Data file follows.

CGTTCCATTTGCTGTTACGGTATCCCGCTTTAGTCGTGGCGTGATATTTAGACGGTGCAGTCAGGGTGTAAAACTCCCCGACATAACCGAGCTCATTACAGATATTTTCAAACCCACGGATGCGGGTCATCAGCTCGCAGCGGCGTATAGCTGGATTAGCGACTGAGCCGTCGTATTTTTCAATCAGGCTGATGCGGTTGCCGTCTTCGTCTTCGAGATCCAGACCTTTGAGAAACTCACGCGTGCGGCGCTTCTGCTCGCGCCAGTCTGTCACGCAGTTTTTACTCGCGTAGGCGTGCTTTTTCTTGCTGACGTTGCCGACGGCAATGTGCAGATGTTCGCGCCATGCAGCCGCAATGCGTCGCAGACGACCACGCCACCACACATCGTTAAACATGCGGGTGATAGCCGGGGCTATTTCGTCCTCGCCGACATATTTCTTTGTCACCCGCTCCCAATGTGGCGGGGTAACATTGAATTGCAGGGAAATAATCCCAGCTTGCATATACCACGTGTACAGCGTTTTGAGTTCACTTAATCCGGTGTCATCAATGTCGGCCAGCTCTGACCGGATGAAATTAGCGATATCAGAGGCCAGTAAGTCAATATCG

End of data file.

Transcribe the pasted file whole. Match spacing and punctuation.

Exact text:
CGTTCCATTTGCTGTTACGGTATCCCGCTTTAGTCGTGGCGTGATATTTAGACGGTGCAGTCAGGGTGTAAAACTCCCCGACATAACCGAGCTCATTACAGATATTTTCAAACCCACGGATGCGGGTCATCAGCTCGCAGCGGCGTATAGCTGGATTAGCGACTGAGCCGTCGTATTTTTCAATCAGGCTGATGCGGTTGCCGTCTTCGTCTTCGAGATCCAGACCTTTGAGAAACTCACGCGTGCGGCGCTTCTGCTCGCGCCAGTCTGTCACGCAGTTTTTACTCGCGTAGGCGTGCTTTTTCTTGCTGACGTTGCCGACGGCAATGTGCAGATGTTCGCGCCATGCAGCCGCAATGCGTCGCAGACGACCACGCCACCACACATCGTTAAACATGCGGGTGATAGCCGGGGCTATTTCGTCCTCGCCGACATATTTCTTTGTCACCCGCTCCCAATGTGGCGGGGTAACATTGAATTGCAGGGAAATAATCCCAGCTTGCATATACCACGTGTACAGCGTTTTGAGTTCACTTAATCCGGTGTCATCAATGTCGGCCAGCTCTGACCGGATGAAATTAGCGATATCAGAGGCCAGTAAGTCAATATCG